PCI DSS: An Acquirer’s Guide for PCI Compliance Best Practices
As deadline dates for PCI compliance looms for Level 1 and 2 merchants, the number of questions surrounding guidelines and methods of achieving that compliance keeps growing. Though the broad outline of compliance areas are clearly defined, not only on the credit card association side, but from acquirers as well, the intricate steps-within-steps of the outlined areas are proving to be bothersome for some.
When visiting most acquirer and Independent Sales Organization (ISO) Web sites, a whole web page is dedicated to PCI compliance steps, but, from the standpoint of merchants working with a qualified security assessors (QSA) and approved scanning vendor (ASV), when the drilldown begins on the 12 steps, the areas of security issues becomes painstakingly specific. For many, it’s what makes PCI DSS a more through standard for protection like it’s cousins HIPPAA, FISMA, but for others, it proves to be a no-win situation for gaining compliance.
Recently, in a PCI compliance seminar hosted by Visa, the most common security holes that are leading merchants to flunk their audits are as follows:
- Un-patched systems
- Poor password policies and enforcement
- Insecure services on servers
- Insecure default settings, such as unencrypting wireless connections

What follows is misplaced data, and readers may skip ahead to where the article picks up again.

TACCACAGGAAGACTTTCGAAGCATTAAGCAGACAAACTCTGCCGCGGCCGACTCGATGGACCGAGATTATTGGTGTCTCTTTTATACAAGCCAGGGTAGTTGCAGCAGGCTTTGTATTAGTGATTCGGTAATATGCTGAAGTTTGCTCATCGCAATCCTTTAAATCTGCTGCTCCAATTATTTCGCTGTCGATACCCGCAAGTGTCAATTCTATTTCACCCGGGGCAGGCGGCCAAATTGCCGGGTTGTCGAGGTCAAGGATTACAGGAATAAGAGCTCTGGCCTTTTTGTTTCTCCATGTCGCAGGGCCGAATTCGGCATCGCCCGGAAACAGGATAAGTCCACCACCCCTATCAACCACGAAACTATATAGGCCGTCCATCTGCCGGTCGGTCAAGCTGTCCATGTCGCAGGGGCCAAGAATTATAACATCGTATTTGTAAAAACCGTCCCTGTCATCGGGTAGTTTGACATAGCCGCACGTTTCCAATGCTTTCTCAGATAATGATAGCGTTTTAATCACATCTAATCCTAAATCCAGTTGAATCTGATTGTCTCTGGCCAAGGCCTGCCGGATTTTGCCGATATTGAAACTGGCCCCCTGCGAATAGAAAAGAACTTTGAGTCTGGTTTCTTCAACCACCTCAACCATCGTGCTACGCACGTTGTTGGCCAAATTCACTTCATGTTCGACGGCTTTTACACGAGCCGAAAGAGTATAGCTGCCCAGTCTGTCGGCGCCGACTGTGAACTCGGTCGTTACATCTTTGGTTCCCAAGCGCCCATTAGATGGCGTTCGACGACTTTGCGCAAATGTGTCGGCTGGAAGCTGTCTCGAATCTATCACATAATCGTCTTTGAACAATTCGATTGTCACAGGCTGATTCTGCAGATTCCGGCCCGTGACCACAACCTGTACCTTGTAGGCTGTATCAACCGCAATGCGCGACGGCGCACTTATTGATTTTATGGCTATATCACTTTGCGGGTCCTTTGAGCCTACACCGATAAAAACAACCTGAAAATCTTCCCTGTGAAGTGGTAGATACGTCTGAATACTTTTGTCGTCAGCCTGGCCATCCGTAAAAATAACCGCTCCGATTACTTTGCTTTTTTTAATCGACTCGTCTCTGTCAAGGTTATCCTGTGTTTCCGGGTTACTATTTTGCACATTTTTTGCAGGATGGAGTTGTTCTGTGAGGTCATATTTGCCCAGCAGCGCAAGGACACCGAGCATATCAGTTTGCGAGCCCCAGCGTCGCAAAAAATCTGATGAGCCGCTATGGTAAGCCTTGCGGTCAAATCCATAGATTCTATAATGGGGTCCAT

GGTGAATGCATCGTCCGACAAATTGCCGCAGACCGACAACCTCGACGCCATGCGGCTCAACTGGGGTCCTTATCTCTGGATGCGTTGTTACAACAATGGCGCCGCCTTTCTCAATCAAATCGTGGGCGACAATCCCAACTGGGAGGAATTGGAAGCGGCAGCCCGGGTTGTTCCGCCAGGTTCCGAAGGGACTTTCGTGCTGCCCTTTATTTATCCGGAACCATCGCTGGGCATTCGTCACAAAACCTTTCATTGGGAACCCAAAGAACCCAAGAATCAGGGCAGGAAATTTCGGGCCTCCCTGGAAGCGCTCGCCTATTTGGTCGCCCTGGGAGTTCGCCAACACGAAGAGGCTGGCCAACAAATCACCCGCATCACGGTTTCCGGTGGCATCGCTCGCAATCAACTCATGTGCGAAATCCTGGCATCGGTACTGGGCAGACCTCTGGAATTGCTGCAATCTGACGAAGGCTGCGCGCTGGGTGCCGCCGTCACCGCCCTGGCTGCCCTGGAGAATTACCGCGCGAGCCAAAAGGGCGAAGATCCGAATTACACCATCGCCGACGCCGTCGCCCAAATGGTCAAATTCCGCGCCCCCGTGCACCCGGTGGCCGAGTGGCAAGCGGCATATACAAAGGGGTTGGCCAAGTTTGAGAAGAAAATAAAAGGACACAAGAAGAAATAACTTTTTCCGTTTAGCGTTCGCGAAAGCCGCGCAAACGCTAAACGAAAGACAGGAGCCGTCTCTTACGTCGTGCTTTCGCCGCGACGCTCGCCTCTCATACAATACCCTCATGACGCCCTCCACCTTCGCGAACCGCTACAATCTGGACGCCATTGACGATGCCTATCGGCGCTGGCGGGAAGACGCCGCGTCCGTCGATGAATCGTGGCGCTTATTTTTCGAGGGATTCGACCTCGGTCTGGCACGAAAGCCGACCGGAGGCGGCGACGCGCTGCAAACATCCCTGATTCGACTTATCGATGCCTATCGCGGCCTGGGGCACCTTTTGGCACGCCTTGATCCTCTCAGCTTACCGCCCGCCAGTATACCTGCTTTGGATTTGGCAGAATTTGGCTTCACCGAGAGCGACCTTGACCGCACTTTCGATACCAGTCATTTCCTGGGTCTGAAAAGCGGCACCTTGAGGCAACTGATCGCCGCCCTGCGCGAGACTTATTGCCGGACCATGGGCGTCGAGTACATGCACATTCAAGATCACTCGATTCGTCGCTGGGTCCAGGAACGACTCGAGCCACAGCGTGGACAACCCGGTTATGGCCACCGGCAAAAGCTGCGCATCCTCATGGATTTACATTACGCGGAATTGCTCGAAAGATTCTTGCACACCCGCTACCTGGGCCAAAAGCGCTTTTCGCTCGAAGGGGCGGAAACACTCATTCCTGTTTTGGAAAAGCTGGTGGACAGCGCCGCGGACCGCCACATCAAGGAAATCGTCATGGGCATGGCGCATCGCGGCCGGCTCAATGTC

- Poorly coded, web-facing applications which cause SQL injections
- Storage and location of prohibited data such as account numbers, CVV2 and PINs
Adding to this, In a recent blog article, entitled “PCI Compliance: The Dog Chasing the Tail,” it’s author Software Security Consultant, Robert Rachwald, discussed the challenges for merchants trying to avoid a non-compliant status with their auditor and ultimately with their acquirer.
“First, ‘Poorly coded web-facing applications resulting in SQL injections and other vulnerabilities’. PCI mandates pen testing–yet try to find any pen test who can confidently say, ‘Yep, my test or pen testing tool was 100% thorough.'” Pen testing will always fail to miss issues. So when a PCI auditor comes around and finds a flaw then–poof–you’re on the PCI black list,” he wrote.